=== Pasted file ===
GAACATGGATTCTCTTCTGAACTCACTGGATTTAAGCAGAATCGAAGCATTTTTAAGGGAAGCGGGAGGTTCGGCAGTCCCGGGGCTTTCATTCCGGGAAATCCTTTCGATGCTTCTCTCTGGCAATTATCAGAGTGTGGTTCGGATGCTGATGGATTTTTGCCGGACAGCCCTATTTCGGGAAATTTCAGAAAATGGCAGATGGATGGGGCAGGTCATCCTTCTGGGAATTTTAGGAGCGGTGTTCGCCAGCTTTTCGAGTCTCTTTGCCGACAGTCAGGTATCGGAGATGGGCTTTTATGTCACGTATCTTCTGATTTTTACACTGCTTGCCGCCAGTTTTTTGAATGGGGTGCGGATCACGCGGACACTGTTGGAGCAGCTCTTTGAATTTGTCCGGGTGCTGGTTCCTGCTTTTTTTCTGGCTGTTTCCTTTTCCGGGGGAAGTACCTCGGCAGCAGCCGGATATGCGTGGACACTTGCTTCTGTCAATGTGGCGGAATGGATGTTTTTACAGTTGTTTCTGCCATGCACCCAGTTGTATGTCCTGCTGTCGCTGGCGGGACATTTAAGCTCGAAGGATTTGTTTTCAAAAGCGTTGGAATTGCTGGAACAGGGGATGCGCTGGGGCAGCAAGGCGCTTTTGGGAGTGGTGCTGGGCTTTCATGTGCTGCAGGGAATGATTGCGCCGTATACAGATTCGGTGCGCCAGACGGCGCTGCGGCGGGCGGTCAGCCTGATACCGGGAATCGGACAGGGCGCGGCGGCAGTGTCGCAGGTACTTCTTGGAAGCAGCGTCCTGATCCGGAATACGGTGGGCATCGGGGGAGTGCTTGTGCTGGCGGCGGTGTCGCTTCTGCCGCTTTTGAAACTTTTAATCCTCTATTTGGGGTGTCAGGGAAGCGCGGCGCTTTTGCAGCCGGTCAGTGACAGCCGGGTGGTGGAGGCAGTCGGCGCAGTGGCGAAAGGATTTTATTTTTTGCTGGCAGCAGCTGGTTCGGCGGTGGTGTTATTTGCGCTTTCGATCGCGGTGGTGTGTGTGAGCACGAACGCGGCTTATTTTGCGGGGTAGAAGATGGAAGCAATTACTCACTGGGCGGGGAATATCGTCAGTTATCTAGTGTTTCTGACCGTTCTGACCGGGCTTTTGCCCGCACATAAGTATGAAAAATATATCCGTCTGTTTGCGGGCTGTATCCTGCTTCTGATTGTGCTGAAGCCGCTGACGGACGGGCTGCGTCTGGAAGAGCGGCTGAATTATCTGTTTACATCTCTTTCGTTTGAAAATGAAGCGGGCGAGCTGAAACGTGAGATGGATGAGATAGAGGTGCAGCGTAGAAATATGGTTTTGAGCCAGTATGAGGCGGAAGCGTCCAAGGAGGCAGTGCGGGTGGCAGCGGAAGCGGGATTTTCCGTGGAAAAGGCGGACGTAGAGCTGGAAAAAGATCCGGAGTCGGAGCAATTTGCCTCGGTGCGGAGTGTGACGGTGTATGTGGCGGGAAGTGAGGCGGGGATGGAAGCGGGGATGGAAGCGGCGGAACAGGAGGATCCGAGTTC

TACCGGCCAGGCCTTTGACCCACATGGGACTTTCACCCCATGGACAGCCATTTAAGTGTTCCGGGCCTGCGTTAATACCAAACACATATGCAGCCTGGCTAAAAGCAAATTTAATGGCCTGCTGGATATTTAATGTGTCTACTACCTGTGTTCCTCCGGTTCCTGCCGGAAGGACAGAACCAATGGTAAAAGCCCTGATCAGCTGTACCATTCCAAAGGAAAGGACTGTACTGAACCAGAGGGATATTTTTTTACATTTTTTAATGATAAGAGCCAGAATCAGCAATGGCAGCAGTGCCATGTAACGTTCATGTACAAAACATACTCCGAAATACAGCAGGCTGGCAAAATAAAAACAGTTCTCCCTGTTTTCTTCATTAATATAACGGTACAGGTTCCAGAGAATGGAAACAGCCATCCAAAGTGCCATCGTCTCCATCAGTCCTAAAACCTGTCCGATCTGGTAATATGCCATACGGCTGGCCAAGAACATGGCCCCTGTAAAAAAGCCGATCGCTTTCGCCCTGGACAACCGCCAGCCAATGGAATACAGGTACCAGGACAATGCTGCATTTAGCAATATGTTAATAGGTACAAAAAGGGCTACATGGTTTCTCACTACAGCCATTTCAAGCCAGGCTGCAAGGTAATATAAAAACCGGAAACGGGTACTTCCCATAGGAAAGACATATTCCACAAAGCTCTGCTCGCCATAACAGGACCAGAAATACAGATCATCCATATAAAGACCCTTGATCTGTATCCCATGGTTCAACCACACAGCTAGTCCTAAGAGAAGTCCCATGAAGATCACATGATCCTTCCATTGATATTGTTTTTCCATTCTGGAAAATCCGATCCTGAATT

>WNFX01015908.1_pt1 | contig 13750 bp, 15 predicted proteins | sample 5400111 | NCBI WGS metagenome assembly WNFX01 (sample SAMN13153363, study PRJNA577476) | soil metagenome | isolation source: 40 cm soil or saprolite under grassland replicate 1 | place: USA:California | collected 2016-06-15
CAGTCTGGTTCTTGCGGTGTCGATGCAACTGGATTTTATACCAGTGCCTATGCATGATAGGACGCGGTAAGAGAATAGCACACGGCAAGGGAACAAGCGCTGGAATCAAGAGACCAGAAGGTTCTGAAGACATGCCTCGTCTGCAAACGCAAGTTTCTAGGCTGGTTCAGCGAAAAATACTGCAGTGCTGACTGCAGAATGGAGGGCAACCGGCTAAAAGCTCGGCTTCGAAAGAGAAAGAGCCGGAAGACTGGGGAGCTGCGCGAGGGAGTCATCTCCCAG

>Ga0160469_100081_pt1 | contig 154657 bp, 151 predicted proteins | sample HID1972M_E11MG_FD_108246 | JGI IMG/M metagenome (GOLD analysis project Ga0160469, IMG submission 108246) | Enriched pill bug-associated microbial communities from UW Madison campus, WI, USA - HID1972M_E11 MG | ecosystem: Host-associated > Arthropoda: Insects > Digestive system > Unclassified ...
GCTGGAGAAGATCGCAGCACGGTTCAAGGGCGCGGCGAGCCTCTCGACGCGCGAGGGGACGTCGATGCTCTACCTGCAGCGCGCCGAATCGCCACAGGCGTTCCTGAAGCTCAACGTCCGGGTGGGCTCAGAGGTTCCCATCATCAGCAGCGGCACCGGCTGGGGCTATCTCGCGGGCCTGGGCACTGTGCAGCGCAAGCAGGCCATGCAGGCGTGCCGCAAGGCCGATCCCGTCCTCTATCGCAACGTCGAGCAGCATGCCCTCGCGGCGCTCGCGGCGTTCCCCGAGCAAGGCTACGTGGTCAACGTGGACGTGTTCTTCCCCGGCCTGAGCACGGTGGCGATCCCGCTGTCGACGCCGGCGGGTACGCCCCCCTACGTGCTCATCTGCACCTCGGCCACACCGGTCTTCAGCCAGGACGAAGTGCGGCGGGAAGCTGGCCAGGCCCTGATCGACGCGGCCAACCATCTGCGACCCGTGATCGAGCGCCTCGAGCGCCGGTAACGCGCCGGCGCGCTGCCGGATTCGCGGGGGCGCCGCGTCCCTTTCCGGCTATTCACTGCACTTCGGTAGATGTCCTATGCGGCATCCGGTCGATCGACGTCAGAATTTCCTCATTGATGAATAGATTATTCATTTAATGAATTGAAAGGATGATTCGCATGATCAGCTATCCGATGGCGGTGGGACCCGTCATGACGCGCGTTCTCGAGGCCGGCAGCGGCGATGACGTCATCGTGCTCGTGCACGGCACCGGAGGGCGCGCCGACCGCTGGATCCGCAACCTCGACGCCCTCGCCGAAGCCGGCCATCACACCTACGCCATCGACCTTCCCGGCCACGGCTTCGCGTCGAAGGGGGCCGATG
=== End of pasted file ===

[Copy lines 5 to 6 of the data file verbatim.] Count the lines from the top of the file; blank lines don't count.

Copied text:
>Ga0160469_100081_pt1 | contig 154657 bp, 151 predicted proteins | sample HID1972M_E11MG_FD_108246 | JGI IMG/M metagenome (GOLD analysis project Ga0160469, IMG submission 108246) | Enriched pill bug-associated microbial communities from UW Madison campus, WI, USA - HID1972M_E11 MG | ecosystem: Host-associated > Arthropoda: Insects > Digestive system > Unclassified ...
GCTGGAGAAGATCGCAGCACGGTTCAAGGGCGCGGCGAGCCTCTCGACGCGCGAGGGGACGTCGATGCTCTACCTGCAGCGCGCCGAATCGCCACAGGCGTTCCTGAAGCTCAACGTCCGGGTGGGCTCAGAGGTTCCCATCATCAGCAGCGGCACCGGCTGGGGCTATCTCGCGGGCCTGGGCACTGTGCAGCGCAAGCAGGCCATGCAGGCGTGCCGCAAGGCCGATCCCGTCCTCTATCGCAACGTCGAGCAGCATGCCCTCGCGGCGCTCGCGGCGTTCCCCGAGCAAGGCTACGTGGTCAACGTGGACGTGTTCTTCCCCGGCCTGAGCACGGTGGCGATCCCGCTGTCGACGCCGGCGGGTACGCCCCCCTACGTGCTCATCTGCACCTCGGCCACACCGGTCTTCAGCCAGGACGAAGTGCGGCGGGAAGCTGGCCAGGCCCTGATCGACGCGGCCAACCATCTGCGACCCGTGATCGAGCGCCTCGAGCGCCGGTAACGCGCCGGCGCGCTGCCGGATTCGCGGGGGCGCCGCGTCCCTTTCCGGCTATTCACTGCACTTCGGTAGATGTCCTATGCGGCATCCGGTCGATCGACGTCAGAATTTCCTCATTGATGAATAGATTATTCATTTAATGAATTGAAAGGATGATTCGCATGATCAGCTATCCGATGGCGGTGGGACCCGTCATGACGCGCGTTCTCGAGGCCGGCAGCGGCGATGACGTCATCGTGCTCGTGCACGGCACCGGAGGGCGCGCCGACCGCTGGATCCGCAACCTCGACGCCCTCGCCGAAGCCGGCCATCACACCTACGCCATCGACCTTCCCGGCCACGGCTTCGCGTCGAAGGGGGCCGATG